Baggy Wrinkles

Baggy Wrinkles
S/V Nautica, Hull #614, Built at Whitby Boatworks Ltd., Ontario, Canada 1977, one of the most recognizeable Carl Alberg designs. A masthead sloop displacing 9000 lbs, keel hull, Yanmar 15 hp diesel, LOA 30.27 Beam 8.75, Draft 4.29, roller furling headsail, tiller, berths for 4, interior teak bulkheads, teak cap rail and cockpit teak coamings, 12 volt lighting, aluminum mast support, Harken self tailing winches, in its day was designed for customers as a Cruiser-Racer, the Alberg 30 remains a Classic design of the modest Alberg inventory.

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Saturday, October 19, 2013

It was a gorgeous day for easy sailing.   And the first sail for a four year old grandchild.  It's not all about high winds and competitive tacking.  Today was all about a first experience aboard a sailboat.  My first experience was at 14, strong winds, deep blue pacific ocean, and wondering if I'd ever return to the shore--I didn't see any need to repeat that drama here!

With Daughter in Law and Grandchild aboard we headed out after testing, to enjoy Baggy Wrinkles on a warm Fall day in South Carolina.  A perfect day of gentle sailing and a great day to introduce sailing to someone.

So, before boarding, there were the normal safety issues, briefing about this and that.  Meanwhile my littlest sailor was itching to get going.  Dispense with the details Grandad, let's go! 

Winds were light at about 6kts and seas calm, the air about 70 degrees, and a few other sailboats skimming about with us.  The pure enjoyment of sailing sometimes relieves us from the duties brought about by strong winds, shroud tension, and those ever-present critical moments of sailing which are routine to a vessel being blown about by nature.  But this was simple enjoyment, the type of sailing the Cape Dory does without fanfare and does well.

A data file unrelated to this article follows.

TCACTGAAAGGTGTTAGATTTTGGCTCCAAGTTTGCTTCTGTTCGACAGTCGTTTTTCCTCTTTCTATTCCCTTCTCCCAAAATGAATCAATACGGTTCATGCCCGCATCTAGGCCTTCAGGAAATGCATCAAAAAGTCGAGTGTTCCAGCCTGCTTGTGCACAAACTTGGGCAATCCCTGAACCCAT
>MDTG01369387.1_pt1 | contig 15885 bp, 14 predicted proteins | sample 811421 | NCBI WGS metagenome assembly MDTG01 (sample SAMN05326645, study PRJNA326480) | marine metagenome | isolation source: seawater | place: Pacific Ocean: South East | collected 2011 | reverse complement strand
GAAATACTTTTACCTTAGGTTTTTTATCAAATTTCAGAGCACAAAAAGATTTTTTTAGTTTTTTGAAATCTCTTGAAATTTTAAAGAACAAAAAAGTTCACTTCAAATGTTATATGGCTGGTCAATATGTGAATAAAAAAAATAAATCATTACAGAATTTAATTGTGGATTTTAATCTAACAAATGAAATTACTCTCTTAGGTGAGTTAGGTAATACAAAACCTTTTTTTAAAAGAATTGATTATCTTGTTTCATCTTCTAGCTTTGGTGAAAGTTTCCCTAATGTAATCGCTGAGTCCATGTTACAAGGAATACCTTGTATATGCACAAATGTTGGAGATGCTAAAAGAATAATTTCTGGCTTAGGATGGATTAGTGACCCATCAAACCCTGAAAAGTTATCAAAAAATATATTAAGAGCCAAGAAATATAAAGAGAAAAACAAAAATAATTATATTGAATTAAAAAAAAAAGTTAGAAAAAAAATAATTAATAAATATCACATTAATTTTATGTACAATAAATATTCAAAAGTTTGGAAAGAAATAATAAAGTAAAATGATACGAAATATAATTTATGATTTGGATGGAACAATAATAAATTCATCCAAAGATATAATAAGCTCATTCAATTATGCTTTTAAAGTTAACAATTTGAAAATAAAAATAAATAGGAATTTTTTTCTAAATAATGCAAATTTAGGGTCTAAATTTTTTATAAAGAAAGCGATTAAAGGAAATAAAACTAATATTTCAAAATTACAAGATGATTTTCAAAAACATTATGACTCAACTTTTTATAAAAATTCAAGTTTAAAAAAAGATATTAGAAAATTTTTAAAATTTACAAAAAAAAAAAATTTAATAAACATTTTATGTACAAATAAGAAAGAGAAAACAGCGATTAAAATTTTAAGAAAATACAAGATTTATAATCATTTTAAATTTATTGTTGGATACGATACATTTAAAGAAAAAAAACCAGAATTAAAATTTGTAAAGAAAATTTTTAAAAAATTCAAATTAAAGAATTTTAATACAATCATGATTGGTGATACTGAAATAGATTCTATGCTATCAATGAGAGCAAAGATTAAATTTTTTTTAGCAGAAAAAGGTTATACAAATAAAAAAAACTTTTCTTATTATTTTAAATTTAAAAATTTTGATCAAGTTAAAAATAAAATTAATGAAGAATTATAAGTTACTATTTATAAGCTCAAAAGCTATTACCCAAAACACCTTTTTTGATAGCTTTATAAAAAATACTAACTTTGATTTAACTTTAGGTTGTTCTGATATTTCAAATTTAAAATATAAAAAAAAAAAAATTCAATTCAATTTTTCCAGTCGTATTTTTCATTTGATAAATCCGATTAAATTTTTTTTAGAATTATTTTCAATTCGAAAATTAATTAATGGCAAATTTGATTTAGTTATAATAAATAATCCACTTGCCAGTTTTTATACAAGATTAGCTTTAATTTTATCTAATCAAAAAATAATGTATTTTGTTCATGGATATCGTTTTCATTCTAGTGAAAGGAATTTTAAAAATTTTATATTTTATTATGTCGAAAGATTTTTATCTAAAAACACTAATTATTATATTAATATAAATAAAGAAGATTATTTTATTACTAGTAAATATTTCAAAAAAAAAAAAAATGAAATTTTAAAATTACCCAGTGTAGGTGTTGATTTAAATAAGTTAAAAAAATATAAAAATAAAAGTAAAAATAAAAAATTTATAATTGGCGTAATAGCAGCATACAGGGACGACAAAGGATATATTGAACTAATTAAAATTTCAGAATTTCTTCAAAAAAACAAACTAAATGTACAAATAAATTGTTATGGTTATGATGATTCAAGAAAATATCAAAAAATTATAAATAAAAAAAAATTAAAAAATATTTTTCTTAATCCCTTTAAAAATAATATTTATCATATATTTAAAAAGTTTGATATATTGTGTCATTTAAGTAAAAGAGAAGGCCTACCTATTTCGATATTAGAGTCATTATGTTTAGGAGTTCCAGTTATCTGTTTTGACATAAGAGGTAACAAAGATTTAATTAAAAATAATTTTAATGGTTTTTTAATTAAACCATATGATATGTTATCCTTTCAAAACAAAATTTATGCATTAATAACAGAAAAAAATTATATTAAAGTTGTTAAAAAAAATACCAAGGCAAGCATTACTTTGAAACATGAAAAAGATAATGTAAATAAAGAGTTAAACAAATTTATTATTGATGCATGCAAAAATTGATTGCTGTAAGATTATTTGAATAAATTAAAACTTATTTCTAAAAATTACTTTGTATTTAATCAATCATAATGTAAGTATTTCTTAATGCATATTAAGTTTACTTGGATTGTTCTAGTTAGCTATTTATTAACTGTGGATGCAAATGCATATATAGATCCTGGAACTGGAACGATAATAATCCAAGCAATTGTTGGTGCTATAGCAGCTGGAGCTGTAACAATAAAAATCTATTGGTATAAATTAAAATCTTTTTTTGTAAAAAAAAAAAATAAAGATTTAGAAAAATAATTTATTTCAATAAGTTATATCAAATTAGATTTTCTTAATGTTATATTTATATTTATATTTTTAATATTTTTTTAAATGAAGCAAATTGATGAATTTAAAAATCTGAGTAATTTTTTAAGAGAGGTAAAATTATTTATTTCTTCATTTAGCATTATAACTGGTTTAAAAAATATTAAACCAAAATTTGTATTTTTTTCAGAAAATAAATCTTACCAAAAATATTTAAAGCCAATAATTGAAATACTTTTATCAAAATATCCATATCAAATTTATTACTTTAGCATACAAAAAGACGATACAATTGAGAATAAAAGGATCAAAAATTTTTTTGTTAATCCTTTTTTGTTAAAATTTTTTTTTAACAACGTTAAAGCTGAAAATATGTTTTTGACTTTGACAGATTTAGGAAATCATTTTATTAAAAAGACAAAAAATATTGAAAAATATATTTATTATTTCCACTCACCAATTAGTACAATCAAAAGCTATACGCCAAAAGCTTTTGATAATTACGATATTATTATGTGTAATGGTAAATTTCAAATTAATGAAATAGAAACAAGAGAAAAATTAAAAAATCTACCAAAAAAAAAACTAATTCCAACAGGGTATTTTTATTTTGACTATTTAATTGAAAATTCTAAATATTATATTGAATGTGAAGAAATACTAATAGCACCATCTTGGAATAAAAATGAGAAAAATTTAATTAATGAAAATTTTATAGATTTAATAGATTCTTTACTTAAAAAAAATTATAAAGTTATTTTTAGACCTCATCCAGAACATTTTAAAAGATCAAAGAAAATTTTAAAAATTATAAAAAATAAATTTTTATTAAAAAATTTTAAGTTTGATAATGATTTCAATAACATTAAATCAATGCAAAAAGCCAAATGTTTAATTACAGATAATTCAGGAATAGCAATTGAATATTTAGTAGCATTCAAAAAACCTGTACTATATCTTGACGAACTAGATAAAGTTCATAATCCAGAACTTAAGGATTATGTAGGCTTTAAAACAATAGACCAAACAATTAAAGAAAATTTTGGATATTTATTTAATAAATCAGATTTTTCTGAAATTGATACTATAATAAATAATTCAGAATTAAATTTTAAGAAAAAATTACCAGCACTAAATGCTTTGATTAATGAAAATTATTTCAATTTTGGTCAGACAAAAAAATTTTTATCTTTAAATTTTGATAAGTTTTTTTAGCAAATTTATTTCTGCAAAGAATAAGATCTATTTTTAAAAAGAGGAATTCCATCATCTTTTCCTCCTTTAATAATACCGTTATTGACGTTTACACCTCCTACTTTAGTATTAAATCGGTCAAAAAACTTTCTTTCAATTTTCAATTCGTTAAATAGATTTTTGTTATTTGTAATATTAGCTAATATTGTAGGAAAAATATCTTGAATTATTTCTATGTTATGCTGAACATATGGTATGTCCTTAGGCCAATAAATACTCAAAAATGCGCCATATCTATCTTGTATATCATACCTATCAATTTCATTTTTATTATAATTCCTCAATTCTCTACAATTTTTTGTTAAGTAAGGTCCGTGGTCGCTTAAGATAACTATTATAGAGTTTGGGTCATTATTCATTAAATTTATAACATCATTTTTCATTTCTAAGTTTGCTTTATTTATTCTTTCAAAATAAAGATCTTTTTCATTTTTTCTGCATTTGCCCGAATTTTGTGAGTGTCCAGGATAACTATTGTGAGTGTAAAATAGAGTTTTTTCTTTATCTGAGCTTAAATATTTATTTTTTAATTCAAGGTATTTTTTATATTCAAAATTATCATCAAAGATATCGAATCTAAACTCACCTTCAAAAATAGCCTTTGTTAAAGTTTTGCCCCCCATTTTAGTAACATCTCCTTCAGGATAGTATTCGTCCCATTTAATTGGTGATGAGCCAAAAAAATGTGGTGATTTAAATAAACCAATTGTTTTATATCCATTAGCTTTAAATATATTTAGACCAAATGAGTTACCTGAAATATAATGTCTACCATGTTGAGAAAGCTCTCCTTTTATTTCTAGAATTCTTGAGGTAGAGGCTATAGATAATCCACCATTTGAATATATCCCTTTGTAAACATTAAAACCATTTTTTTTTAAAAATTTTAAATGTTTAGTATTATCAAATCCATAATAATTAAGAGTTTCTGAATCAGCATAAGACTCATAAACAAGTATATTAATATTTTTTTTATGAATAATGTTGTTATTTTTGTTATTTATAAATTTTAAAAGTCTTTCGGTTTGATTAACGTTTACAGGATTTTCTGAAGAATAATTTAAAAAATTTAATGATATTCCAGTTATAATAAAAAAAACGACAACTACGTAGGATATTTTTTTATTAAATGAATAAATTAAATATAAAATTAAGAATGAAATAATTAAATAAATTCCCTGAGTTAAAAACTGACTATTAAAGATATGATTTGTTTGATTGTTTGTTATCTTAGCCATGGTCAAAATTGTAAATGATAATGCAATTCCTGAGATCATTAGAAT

My daughter in law assisted expertly in hoisting both jib and mainsail, so that made everything quite a bit smoother to get underway.  So off we went baggy wrinkles and all, lines about the cockpit and warnings about the ever-present boom and its capricious moves!  I think the smallest member of our crew did manage to bump into the boom once, between munchies...

This was the first time any of my grandchildren had come aboard the dory too!  We were a bit askew, with a fender hanging off the starboard side, sails almost trimmed but not quite, lines about the cockpit and the 4 year old asking if there was anything to eat!  Sure, eat!  That's what it's all about isn't it?  We all enjoy eating aboard a yacht, especially in good weather.  Out emerge the Pringles and all is well....

Of more interest to me than Pringles was that the tension bracing bar in the cockpit worked efficiently whether on a close reach, abeam, or downwind.  There was no evidence of the waggling slackness I'd observed normally on the vessel.  The stainless steel pin never worked loose.  I had thought of drilling all the way through the tubing and may do that eventually, but for now it worked well.
Meanwhile, aboard the Baggy Wrinkles, all is well, she's sailing so easily, and proving to my new crew just how fond one can become of an old sailboat like the dory.  As my daughter in law said, it was very therapeutic.  I agreed!